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Tuesday, July 4, 2000


Mahalo to ancestors and country, too

The Japanese phrase, "okage sama de," means in liberal English translation: We are grateful for your sacrifice and for what we are and have today.

It's a saying that most Japanese-American groups have adopted for their anniversaries and get-togethers, remembering how the phrase dates back to immigrant parents and grandparents who came to Hawaii as plantation laborers.

Arriving in a foreign land, the immigrants suffered but persevered. They dedicated their lives to their offspring, providing them the opportunity for the best education possible, which the majority of immigrants could not obtain for themselves.

Therefore, the second "okage sama de" should go to the U.S. government, especially after statehood in 1959, for all the economic improvements and opportunities accorded this state and its people, Hawaiians and non-Hawaiians alike.

Having lived in and visited foreign countries, I for one am grateful, proud and thankful to be a U.S. citizen, with all its rights and privileges. We should be proud to be Americans.

Toshio Chinen
Korean War Veteran
Pearl City

Selection of ES&S looks suspicious

It is eminently clear that the state changed its original bid specifications to enable Elections Systems & Software of Omaha, Neb., to control Hawaii's next four elections, including the one in 2006.

This is not the first time there have been suspicions about apparent manipulation of the vote-counting process.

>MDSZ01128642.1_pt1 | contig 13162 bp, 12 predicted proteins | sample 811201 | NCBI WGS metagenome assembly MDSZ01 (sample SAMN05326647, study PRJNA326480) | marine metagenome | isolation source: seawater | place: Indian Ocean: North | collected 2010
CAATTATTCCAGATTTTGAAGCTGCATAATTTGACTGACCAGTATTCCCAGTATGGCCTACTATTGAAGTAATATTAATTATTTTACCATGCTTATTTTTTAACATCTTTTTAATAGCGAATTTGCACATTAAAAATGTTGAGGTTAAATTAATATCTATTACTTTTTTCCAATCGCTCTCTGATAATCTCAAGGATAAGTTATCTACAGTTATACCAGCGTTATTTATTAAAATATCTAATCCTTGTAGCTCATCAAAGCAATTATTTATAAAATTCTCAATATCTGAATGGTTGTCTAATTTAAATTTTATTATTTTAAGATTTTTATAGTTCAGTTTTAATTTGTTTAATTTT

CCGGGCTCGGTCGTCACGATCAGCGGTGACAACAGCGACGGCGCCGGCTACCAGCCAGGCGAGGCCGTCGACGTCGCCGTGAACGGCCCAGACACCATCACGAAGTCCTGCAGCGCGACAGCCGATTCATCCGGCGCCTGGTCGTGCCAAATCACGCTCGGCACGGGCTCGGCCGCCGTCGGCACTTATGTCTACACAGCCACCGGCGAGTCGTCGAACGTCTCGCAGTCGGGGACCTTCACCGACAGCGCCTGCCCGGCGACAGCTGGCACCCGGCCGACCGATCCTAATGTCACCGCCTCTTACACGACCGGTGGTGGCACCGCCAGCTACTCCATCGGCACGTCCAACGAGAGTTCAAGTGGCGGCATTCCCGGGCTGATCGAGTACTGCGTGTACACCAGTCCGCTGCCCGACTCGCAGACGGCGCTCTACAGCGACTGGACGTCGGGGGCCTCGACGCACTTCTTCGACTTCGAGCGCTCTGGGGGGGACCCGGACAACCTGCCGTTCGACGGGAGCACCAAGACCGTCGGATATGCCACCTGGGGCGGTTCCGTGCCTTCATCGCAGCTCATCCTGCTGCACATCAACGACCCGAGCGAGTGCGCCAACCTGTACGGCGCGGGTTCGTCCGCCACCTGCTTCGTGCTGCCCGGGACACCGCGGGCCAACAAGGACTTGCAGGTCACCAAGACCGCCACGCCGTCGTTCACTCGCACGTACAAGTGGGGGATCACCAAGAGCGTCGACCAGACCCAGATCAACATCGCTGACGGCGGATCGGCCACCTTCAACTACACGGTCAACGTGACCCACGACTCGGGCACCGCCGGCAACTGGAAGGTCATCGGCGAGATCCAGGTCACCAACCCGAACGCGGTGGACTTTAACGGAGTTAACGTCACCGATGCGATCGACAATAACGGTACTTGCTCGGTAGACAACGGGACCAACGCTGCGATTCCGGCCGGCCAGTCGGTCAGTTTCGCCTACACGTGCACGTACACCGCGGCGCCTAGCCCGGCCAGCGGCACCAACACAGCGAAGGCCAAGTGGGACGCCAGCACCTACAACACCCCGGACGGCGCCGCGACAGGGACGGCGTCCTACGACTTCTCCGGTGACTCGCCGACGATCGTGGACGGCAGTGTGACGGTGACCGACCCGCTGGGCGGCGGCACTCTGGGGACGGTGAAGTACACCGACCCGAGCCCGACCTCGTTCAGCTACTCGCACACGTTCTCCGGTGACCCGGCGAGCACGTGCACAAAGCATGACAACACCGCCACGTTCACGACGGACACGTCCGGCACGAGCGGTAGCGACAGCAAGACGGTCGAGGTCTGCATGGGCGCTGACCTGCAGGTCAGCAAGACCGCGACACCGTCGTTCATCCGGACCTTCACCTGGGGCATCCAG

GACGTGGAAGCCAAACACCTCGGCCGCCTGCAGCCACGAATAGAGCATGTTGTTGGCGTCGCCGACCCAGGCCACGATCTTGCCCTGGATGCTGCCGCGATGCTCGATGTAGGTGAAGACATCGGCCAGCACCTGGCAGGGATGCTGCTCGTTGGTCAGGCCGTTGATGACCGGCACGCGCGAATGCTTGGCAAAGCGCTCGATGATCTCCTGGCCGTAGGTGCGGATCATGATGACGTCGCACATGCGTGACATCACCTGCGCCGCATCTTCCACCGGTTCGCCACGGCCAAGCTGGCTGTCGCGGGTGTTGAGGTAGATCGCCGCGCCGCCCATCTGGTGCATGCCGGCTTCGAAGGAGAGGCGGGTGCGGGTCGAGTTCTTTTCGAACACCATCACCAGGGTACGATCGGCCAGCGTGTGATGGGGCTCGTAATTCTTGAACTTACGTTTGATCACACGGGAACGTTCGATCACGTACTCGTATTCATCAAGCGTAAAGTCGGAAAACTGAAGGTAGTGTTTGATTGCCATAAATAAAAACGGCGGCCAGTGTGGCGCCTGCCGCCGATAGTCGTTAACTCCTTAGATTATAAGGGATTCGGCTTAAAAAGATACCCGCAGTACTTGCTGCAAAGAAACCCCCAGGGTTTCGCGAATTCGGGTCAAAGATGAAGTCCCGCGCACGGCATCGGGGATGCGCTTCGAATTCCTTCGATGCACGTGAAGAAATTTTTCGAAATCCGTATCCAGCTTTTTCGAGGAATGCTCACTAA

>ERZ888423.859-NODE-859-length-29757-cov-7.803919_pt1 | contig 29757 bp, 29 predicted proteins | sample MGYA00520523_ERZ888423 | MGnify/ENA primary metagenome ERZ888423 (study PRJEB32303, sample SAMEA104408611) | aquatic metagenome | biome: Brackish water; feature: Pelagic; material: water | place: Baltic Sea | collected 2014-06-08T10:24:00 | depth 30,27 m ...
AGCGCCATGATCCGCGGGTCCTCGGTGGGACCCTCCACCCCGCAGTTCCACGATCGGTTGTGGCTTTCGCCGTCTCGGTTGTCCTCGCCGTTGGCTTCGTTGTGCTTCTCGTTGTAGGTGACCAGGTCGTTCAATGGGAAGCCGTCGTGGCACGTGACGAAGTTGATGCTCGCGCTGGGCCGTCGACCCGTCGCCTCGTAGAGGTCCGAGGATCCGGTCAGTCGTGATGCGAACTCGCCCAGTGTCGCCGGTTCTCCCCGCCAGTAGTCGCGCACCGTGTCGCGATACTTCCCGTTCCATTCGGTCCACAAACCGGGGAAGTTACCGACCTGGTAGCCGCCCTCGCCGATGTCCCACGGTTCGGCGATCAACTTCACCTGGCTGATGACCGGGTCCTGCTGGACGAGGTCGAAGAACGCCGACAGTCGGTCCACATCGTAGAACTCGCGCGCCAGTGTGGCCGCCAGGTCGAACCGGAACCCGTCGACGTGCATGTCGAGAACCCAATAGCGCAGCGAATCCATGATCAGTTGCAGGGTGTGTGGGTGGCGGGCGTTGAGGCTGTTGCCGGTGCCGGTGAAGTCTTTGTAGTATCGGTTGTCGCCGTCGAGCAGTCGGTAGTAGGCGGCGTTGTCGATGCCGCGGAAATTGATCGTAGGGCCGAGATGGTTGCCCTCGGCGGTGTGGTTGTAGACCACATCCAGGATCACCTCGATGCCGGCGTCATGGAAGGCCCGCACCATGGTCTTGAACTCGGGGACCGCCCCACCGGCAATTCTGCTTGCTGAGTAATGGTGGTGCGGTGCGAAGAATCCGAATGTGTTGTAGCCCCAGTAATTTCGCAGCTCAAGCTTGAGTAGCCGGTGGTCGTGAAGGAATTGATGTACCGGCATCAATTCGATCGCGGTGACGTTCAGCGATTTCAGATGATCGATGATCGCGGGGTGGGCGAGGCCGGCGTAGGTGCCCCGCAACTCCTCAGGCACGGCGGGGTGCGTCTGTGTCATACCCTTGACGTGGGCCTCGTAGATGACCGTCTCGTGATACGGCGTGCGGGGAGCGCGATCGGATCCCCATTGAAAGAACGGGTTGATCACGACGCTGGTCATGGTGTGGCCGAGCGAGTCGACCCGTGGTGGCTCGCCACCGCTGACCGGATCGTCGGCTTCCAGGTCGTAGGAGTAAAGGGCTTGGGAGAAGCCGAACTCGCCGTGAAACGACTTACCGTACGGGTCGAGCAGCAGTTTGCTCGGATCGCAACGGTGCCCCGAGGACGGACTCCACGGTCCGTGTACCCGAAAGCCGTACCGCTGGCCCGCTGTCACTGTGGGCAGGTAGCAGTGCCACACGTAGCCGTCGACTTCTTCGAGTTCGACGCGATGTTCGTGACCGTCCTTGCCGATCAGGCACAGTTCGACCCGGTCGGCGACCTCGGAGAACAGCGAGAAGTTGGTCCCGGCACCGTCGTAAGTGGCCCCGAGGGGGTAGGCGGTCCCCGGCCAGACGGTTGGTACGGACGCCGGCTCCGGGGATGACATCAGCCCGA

Because Hawaii doesn't have a viable two-party system, it is even more critical that people have trust in the ballot-counting process. Obviously, the new privately negotiated, long-term contract with ES&S undermines public confidence.

This company has a history of malfunctioning and failed equipment. It is an example of why both public and private institutions are constantly forced to appeal to our judicial system to protect the public.

The present situation cries out for a judicial determination of whether a valid contract is in place or if the bidding process should be reopened. If not, this may be another example of the continuing arrogance of power in Hawaii politics.

Cec Heftel

Governor was right to veto immersion bill

While Ikaika Anderson may well have spent a lot of time and effort to get a Hawaiian Language Immersion Program bill passed with the help of her father, Sen. Whitney Anderson, she should view Governor Cayetano's veto as a lesson in good vs. bad legislation (Letters, June 19). SB 2722 was vetoed because it contained two fatal flaws.

Bullet It wasn't necessary because there already is a law that lets the Department of Education establish and expand the Hawaiian Language Immersion Program. In fact, the DOE is moving forward with plans to expand the program and establish a separate Office of Hawaiian Studies and Languages Program to include language immersion instruction.